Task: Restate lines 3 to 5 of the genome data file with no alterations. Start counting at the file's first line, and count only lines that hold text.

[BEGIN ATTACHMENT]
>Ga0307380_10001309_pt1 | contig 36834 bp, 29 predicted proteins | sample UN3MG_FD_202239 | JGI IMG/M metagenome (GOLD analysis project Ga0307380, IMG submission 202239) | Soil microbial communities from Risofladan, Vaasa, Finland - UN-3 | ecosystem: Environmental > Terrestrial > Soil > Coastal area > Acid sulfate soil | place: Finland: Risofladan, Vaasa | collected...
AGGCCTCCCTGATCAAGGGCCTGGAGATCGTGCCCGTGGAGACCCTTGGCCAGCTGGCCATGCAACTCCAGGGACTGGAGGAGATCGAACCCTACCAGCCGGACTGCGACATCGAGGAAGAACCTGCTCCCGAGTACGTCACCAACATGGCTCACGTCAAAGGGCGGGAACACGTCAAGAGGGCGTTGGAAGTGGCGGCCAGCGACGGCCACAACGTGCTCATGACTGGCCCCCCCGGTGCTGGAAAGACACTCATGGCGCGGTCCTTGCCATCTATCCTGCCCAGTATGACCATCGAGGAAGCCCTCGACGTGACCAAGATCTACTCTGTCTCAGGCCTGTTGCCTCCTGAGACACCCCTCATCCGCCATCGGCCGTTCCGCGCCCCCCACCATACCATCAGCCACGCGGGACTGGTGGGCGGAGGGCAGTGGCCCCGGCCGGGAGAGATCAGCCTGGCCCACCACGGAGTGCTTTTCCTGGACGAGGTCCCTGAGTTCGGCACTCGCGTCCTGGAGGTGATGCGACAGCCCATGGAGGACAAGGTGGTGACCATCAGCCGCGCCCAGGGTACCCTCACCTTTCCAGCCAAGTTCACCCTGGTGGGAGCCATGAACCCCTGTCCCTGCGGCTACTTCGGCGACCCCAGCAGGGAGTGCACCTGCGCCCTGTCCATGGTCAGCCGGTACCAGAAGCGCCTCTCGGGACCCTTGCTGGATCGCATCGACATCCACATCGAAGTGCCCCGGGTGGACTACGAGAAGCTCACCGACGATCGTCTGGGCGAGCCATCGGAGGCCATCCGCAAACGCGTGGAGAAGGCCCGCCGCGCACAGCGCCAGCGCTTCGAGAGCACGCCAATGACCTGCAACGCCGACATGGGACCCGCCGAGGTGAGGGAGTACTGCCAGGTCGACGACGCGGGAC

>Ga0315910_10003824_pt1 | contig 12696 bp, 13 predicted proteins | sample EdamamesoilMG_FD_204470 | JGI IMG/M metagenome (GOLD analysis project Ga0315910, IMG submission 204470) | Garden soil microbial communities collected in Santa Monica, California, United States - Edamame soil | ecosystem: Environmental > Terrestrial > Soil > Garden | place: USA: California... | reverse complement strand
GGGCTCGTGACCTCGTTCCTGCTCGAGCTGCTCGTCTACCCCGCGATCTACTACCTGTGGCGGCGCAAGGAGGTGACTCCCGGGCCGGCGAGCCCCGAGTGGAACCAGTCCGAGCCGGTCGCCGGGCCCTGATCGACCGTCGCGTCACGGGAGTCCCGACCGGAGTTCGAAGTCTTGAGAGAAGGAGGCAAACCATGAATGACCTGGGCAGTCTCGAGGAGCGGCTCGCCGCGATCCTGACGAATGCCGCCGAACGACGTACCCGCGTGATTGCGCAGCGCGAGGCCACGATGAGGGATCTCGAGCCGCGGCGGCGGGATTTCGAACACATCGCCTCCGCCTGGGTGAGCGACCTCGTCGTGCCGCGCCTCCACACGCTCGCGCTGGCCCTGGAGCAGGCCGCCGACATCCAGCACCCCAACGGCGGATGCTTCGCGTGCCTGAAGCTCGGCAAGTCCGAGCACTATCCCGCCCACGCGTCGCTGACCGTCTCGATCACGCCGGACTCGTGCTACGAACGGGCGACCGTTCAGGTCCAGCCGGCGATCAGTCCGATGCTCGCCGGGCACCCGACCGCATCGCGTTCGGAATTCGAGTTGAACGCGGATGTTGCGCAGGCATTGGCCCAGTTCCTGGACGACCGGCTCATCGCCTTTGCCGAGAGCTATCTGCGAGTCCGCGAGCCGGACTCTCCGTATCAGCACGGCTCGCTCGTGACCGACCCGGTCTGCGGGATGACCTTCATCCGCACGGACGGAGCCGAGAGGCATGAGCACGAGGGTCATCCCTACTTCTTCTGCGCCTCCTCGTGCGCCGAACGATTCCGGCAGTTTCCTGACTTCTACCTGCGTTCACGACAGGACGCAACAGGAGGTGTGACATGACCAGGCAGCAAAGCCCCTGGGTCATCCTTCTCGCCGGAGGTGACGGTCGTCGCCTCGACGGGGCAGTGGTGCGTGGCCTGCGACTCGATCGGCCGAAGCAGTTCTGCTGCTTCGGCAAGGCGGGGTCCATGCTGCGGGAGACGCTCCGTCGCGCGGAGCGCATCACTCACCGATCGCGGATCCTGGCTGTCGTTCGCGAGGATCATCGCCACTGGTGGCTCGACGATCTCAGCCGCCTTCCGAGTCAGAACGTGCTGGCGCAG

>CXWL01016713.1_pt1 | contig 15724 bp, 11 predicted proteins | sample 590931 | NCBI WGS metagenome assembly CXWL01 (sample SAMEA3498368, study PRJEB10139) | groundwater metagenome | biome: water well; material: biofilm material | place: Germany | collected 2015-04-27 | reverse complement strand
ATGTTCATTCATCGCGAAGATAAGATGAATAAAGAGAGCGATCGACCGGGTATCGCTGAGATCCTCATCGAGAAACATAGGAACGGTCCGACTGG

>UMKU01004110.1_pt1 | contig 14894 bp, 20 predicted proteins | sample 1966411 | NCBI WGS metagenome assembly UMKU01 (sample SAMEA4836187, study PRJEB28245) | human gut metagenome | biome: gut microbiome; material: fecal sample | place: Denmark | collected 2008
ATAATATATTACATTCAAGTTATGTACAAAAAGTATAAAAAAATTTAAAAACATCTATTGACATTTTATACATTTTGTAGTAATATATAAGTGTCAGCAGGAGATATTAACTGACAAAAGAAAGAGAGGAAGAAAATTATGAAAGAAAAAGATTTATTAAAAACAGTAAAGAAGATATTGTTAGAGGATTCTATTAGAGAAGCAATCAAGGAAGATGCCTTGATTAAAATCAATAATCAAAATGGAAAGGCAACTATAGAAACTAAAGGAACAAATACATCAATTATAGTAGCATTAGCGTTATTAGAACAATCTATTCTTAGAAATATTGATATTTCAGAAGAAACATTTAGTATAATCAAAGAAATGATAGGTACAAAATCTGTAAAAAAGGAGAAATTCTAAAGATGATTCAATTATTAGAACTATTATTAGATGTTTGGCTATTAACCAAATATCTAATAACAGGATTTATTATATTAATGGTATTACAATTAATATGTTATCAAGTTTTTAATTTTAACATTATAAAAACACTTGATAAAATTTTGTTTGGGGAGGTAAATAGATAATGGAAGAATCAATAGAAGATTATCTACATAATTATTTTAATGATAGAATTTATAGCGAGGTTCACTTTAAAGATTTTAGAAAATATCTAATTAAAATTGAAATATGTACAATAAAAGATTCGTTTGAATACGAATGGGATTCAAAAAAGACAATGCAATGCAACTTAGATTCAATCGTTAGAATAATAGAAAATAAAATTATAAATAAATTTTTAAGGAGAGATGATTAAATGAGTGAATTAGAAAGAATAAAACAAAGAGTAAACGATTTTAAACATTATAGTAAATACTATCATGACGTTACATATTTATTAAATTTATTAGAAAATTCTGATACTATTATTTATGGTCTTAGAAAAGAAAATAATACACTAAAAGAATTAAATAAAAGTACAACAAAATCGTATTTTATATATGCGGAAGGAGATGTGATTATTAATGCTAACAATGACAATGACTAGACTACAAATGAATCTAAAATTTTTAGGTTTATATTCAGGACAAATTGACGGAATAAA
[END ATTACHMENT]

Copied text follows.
>Ga0315910_10003824_pt1 | contig 12696 bp, 13 predicted proteins | sample EdamamesoilMG_FD_204470 | JGI IMG/M metagenome (GOLD analysis project Ga0315910, IMG submission 204470) | Garden soil microbial communities collected in Santa Monica, California, United States - Edamame soil | ecosystem: Environmental > Terrestrial > Soil > Garden | place: USA: California... | reverse complement strand
GGGCTCGTGACCTCGTTCCTGCTCGAGCTGCTCGTCTACCCCGCGATCTACTACCTGTGGCGGCGCAAGGAGGTGACTCCCGGGCCGGCGAGCCCCGAGTGGAACCAGTCCGAGCCGGTCGCCGGGCCCTGATCGACCGTCGCGTCACGGGAGTCCCGACCGGAGTTCGAAGTCTTGAGAGAAGGAGGCAAACCATGAATGACCTGGGCAGTCTCGAGGAGCGGCTCGCCGCGATCCTGACGAATGCCGCCGAACGACGTACCCGCGTGATTGCGCAGCGCGAGGCCACGATGAGGGATCTCGAGCCGCGGCGGCGGGATTTCGAACACATCGCCTCCGCCTGGGTGAGCGACCTCGTCGTGCCGCGCCTCCACACGCTCGCGCTGGCCCTGGAGCAGGCCGCCGACATCCAGCACCCCAACGGCGGATGCTTCGCGTGCCTGAAGCTCGGCAAGTCCGAGCACTATCCCGCCCACGCGTCGCTGACCGTCTCGATCACGCCGGACTCGTGCTACGAACGGGCGACCGTTCAGGTCCAGCCGGCGATCAGTCCGATGCTCGCCGGGCACCCGACCGCATCGCGTTCGGAATTCGAGTTGAACGCGGATGTTGCGCAGGCATTGGCCCAGTTCCTGGACGACCGGCTCATCGCCTTTGCCGAGAGCTATCTGCGAGTCCGCGAGCCGGACTCTCCGTATCAGCACGGCTCGCTCGTGACCGACCCGGTCTGCGGGATGACCTTCATCCGCACGGACGGAGCCGAGAGGCATGAGCACGAGGGTCATCCCTACTTCTTCTGCGCCTCCTCGTGCGCCGAACGATTCCGGCAGTTTCCTGACTTCTACCTGCGTTCACGACAGGACGCAACAGGAGGTGTGACATGACCAGGCAGCAAAGCCCCTGGGTCATCCTTCTCGCCGGAGGTGACGGTCGTCGCCTCGACGGGGCAGTGGTGCGTGGCCTGCGACTCGATCGGCCGAAGCAGTTCTGCTGCTTCGGCAAGGCGGGGTCCATGCTGCGGGAGACGCTCCGTCGCGCGGAGCGCATCACTCACCGATCGCGGATCCTGGCTGTCGTTCGCGAGGATCATCGCCACTGGTGGCTCGACGATCTCAGCCGCCTTCCGAGTCAGAACGTGCTGGCGCAG

>CXWL01016713.1_pt1 | contig 15724 bp, 11 predicted proteins | sample 590931 | NCBI WGS metagenome assembly CXWL01 (sample SAMEA3498368, study PRJEB10139) | groundwater metagenome | biome: water well; material: biofilm material | place: Germany | collected 2015-04-27 | reverse complement strand